By Marty Mulrooney
Dead Space: Salvage is a graphic novel written by Antony Johnston (Wasteland, Daredevil) with art by Christopher Shy (Soul Stealer). Recently reissued in the UK by Titan Books, the story – set within the same universe as the commercially and critically successful Dead Space video games – follows a group of deep space scavengers called ‘The Magpies’ as they attempt to salvage an abandoned spaceship… the USG Ishimura.
Fans of the Dead Space video games – and if you’re not a fan, this graphic novel probably won’t be for you – will know all too well that boarding the USG Ishimura, especially after the events of Dead Space, is not a good idea. Lost in deep space and sought after by both Earth Government and The Church of Unitology, the ship is infested with hoards of Necropmorphs, dead corpses reanimated by an alien infection and turned into grotesque monsters.
As with the original Dead Space graphic novel, the story follows several different characters, all of whom are outlined at the very beginning of the book via mini-biographies. These characters are fairly one-dimensional (space scavengers, government agents) but Antony Johnston’s writing is strong within the limitations of the plot. The events of the story, rather than the characters themselves, are the main focus of this graphic novel.
Dead Space: Salvage revolves around a group called ‘The Magpies’, led by Captain Jessica Li. Li is an ex-marine who is now captain of the ship ‘Hunter’s Moon’. The other ships in the group are called the ‘Black Beak’, the ‘Sunset‘ and the ‘Liberte’. Each ship has a small crew and together they must fight against unspeakable horrors when their illegal salvaging operation quickly turns into a bloodbath.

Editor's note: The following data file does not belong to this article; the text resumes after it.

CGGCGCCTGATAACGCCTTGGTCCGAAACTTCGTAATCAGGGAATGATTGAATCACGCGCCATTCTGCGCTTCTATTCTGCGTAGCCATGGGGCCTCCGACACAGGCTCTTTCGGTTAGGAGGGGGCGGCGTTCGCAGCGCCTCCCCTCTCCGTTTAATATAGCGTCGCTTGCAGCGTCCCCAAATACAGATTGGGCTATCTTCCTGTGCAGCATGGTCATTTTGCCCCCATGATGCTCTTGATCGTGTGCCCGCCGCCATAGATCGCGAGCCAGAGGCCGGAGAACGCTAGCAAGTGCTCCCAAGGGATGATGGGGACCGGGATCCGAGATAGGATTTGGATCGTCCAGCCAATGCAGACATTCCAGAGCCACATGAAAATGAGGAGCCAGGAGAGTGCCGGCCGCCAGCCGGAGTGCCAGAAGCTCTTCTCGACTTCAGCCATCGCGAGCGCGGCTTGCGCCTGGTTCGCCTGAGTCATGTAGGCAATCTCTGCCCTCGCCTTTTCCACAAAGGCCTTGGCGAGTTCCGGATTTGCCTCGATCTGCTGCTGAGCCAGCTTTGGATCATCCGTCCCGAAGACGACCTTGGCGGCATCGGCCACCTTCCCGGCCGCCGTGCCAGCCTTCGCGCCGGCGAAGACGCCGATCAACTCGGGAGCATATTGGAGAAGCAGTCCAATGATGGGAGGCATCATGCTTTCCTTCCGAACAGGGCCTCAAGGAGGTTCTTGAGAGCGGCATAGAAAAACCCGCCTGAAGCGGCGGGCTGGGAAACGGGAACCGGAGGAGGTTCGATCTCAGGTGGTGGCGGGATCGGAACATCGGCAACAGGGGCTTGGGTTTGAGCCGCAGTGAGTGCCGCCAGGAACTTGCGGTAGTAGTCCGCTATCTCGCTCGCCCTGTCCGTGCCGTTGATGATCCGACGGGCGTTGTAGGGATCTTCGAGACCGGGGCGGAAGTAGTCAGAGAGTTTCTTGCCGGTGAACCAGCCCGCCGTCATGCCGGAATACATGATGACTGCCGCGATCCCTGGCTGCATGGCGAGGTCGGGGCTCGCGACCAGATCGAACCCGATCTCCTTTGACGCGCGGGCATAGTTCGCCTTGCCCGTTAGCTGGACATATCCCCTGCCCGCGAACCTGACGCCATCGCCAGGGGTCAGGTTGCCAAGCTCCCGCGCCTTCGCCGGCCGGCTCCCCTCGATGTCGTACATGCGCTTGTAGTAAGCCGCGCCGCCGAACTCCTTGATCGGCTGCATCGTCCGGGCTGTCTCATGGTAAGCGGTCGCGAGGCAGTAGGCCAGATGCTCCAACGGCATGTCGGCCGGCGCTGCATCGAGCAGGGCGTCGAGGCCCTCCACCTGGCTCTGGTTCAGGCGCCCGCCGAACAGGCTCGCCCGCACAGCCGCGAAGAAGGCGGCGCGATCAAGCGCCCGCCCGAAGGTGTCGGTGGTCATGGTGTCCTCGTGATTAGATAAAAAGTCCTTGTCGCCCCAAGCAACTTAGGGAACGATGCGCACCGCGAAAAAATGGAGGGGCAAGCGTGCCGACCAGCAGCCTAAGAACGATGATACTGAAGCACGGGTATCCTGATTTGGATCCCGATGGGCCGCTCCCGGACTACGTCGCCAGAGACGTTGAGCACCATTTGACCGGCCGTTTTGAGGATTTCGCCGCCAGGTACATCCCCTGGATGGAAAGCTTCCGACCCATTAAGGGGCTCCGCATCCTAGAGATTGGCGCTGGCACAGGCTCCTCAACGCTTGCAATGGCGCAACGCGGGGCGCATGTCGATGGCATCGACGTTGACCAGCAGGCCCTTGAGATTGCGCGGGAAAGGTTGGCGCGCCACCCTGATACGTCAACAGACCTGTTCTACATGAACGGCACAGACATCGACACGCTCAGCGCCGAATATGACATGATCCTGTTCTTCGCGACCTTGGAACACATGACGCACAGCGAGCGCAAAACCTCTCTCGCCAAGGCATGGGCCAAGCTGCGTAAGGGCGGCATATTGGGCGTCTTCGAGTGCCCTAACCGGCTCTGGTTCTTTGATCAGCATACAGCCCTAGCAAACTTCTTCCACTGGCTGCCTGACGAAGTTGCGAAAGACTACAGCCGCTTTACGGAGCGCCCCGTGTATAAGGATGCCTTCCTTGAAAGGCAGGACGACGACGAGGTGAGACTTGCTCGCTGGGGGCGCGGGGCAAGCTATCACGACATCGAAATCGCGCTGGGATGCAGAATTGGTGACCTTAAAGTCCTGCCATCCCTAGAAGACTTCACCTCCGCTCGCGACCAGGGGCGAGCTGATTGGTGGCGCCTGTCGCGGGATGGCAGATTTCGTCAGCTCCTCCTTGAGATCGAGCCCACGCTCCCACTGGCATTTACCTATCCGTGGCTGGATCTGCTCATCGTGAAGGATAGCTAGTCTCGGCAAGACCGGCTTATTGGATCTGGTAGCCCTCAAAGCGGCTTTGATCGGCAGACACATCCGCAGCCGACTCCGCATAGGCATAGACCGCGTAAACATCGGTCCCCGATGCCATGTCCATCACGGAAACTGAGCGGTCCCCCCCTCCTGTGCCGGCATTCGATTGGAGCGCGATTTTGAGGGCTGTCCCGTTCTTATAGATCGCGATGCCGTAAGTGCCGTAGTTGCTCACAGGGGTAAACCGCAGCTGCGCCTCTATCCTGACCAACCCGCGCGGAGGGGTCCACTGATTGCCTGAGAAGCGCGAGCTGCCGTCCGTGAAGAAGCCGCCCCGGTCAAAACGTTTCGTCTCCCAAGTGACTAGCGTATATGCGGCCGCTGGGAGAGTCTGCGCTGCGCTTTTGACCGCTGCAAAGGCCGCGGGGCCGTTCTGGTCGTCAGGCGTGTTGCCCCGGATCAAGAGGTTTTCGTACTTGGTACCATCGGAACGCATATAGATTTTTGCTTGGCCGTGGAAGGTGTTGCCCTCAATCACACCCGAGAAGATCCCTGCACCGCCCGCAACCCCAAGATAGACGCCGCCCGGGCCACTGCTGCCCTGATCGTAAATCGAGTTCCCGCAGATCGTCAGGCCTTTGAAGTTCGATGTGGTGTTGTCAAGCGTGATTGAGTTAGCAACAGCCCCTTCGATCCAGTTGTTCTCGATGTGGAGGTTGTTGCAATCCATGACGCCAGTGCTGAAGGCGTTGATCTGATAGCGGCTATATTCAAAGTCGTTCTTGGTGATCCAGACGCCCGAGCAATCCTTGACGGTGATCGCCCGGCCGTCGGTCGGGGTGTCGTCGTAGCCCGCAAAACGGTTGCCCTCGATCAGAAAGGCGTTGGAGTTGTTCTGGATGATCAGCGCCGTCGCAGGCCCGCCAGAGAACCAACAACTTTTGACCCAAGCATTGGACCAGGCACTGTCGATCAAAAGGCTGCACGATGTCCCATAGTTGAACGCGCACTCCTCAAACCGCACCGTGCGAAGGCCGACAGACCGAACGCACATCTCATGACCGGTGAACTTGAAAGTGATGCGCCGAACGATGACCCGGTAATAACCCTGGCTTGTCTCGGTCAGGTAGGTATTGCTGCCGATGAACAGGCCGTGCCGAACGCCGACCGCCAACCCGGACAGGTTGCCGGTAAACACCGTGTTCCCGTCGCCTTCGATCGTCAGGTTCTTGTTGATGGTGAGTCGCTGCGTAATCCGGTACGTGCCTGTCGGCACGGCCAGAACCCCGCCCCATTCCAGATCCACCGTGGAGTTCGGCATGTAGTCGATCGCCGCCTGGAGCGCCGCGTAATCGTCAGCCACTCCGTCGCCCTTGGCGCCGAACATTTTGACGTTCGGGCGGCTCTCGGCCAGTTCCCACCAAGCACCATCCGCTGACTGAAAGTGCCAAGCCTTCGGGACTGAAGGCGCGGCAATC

Thankfully, Christopher Shy’s artwork is a much better fit for the Dead Space universe than Ben Templesmith’s scratchy drawing style. Each panel is gorgeous to behold despite the extremely dark subject matter, with the realism of the characters in particular making the many gruesome ends the characters meet all the more horrific.
Although the artwork looks painted and can often be quite murky, it’s relatively easy to follow what’s going on and everything looks very realistic, hammering the horror home harder – try saying that three times in a row! There are also no pesky speech bubbles to ruin the presentation of Salvage: all dialogue is simply written where appropriate, with a line leading to the mouth of the character speaking. It’s an effective visual approach that serves to heighten the tension and draw the reader into an extremely uninviting, hostile world.
Dead Space: Salvage doesn’t bring anything particularly new to the Dead Space table, but its gorgeous presentation certainly goes a long way. It’s a creepy pleasure to return to the USG Ishimura once more and the serviceable story moves just fast enough to successfully divert attention away from the lack of depth. Those unfamiliar with the Dead Space franchise won’t find this an ideal place to jump in, but fans of the games should get a kick out the art style and beautiful depictions of deep space horror.
8 OUT OF 10
BOOK REVIEW – Dead Space by Antony Johnston and Ben Templesmith (Graphic Novel)
GAME REVIEW – Dead Space 2: Limited Edition (PlayStation 3)
BOOK REVIEW – Dead Space: Martyr by B.K. Evenson
BOOK REVIEW – Dead Space: Catalyst by B.K. Evenson
INTERVIEW – In Conversation With Sonita Henry (Ellie Langford, Dead Space 2)